When the starry fall nights begin to dust the garden in a light frost, its time to begin closely monitoring the weather. If you live in a climate that produces light frosts for at least several weeks, most of your root vegetables will benefit from being left in the ground. A bit of winter chill sweetens most of ’em! If leaving out for this sweetening, I highly recommend banking your vegetables as extra insurance and a protection. Unless you took time to do this early in the garden year, most of your root vegetables will be at least partially showing above ground (parsnips are often the exception).
As as precautionary measure, I recommending covering those tops with soil! Fill a 5 gallon bucket with dirt and dump the contents directly on top of your root vegetables. Repeat until the vegetables are covered by 2 inches of soil. The greens may be smashed down; that is ok! Fluff them back up and through the dirt if concerned or if leaving in the garden for several more weeks. This technique won’t save the roots if a hard frost comes, but should be adequate for just-below freezing temperatures and ensures that your vegetables will be good for indoor storage.
You can also cover them with a thick layer of loose straw or with whole bales. Be aware with the cold coming and a good supply of food in the thawed earth, mice may take up residence in your vegetable row! And yes, they do and will eat your vegetables!
I recommend banking most of your root vegetables, but the is one exception: your beets. Beets ought to be the first to go into cold storage. Don’t bother banking them. When the cold comes, get ’em out of the garden because they don’t like the cold weather at all! Their greens will quickly decay. If rot travels down the stem and into the roots, you suddenly have blemished produce whose storage life is significantly shortened. Plus, those spots must be cut away and it takes so much more work!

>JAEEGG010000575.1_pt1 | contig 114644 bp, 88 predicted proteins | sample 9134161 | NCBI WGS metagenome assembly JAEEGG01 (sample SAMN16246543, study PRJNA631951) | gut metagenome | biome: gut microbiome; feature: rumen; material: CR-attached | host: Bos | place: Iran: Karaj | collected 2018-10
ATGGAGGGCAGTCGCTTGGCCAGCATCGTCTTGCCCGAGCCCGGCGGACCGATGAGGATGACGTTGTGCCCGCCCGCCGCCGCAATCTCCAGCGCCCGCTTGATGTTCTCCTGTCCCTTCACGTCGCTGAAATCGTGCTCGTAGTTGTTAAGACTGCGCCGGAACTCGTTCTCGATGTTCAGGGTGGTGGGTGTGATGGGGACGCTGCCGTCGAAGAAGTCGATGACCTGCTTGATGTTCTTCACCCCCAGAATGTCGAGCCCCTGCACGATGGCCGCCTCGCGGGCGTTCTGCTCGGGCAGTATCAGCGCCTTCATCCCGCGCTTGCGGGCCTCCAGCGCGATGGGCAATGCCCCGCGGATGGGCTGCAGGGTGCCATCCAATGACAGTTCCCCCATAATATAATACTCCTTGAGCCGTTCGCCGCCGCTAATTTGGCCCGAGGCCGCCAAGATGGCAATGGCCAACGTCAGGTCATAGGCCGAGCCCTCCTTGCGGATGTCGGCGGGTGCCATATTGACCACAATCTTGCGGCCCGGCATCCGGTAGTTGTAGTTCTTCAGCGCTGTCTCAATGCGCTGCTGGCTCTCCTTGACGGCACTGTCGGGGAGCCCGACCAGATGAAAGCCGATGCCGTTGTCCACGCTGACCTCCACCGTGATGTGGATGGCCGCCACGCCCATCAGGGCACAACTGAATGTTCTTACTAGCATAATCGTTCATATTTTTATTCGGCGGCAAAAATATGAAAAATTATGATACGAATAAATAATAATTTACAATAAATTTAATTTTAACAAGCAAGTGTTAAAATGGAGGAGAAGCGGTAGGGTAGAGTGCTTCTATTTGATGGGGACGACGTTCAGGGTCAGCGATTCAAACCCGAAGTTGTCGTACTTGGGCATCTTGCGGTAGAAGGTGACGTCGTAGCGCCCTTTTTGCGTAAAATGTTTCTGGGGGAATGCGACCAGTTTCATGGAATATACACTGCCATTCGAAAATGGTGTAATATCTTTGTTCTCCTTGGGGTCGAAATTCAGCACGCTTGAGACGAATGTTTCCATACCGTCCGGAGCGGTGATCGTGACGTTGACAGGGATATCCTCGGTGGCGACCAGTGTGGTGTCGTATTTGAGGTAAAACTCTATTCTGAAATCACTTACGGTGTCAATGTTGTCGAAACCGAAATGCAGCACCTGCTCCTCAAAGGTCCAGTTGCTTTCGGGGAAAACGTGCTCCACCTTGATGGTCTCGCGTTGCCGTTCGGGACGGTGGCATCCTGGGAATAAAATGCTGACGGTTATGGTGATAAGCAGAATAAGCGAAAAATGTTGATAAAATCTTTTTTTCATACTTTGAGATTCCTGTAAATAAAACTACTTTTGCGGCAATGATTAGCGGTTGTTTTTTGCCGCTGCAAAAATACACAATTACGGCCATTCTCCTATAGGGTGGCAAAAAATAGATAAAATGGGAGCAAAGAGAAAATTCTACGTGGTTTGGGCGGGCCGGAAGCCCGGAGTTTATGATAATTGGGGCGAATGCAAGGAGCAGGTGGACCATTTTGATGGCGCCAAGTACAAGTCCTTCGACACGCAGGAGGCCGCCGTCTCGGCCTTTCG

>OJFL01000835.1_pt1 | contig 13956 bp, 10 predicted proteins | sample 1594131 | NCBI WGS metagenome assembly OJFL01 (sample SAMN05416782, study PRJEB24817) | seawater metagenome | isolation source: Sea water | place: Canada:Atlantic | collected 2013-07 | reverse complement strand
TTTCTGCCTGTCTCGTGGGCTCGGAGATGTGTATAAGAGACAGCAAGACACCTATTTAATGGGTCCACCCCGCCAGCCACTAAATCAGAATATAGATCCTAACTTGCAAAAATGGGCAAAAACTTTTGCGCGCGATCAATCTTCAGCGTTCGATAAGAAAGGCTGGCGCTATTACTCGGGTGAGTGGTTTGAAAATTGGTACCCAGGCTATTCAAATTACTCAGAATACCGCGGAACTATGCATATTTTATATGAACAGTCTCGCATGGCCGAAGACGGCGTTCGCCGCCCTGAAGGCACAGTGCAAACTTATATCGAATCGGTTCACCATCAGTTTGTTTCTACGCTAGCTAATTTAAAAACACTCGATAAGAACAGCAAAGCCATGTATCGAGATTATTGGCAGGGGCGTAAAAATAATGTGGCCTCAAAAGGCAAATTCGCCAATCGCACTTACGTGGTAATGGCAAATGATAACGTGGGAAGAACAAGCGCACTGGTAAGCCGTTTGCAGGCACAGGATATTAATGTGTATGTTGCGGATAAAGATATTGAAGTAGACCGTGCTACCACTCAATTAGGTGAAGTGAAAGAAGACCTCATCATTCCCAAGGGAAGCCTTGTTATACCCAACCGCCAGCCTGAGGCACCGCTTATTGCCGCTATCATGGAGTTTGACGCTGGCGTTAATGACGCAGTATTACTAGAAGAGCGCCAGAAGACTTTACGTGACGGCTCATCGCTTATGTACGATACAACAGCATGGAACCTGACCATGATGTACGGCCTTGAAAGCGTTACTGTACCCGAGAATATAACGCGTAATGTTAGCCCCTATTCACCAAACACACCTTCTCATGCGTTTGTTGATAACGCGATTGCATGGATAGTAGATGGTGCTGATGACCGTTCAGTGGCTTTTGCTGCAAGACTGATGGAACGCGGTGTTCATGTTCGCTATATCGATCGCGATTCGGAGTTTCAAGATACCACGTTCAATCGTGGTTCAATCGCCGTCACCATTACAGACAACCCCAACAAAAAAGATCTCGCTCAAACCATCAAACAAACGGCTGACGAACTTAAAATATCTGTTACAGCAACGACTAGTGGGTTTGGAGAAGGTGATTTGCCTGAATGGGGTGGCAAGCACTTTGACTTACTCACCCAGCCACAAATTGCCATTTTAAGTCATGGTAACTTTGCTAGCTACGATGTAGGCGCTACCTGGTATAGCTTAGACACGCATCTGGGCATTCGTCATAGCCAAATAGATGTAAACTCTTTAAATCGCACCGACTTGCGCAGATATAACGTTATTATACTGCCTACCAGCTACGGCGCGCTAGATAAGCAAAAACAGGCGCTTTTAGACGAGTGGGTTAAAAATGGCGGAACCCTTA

Beets that are dry on the outside (without moist soil clinging to ’em) can be kept in plastic bags on a cold floor. They are one of the few vegetables that can be successfully kept in this manner. Be certain to use beets free from stem rot or decay. Or, as with the other vegetables, they can be layered with soil in a bucket or container.
When your first, long cold snap is in the weather forecast, the race is on! If you have had a noticeably wet fall, you will want to have previously set soil aside in buckets for drying. Soil should be damp and cold, but not wet or clumpy. Filling bins and 5 gallon buckets, set the soil aside 1-2 weeks in advance. Be sure to keep it cold and in a covered area, free of rain or moisture.
You’ll also need boxes or bins of your choosing to store the vegetables in. Make certain they are sturdy and strong, can handle the weight of soil and vegetables. We use rubbermaid totes for this! They work well.
Dig up vegetables and trim the tops as outlined in this post. When through, pour a layer of soil into the bottom of your storage container. Make it at least 1 inch thick. Place down a single layer of vegetables, with space between each so that they aren’t touching. Cover with soil until the thickest vegetable is covered by 1 inch of dirt. Put down another layer of the same vegetable. I recommend keeping only 2-3 layers of vegetables in each bin. Finish off with a good, thick layer of soil.
Move your storage containers to the cold room, or, if you layered ’em in it, move them to the coldest location in the room. Store on the opposite side of your produce that needs dry storage for a long life. Depending on your temperatures and moisture levels, vegetables will keep anywhere from 2-8 months. In truth, the cold room isn’t necessarily ideal for root vegetables as they do best in very high humidity. In real root cellars, folks most often spread a wet substance on the floor to keep the room at 85%-90% humidity. Most of us don’t have the idea situation and are doing the best we can. Even if you get 4 months of eating from your cold room, I’d say its a worthwhile endeavor!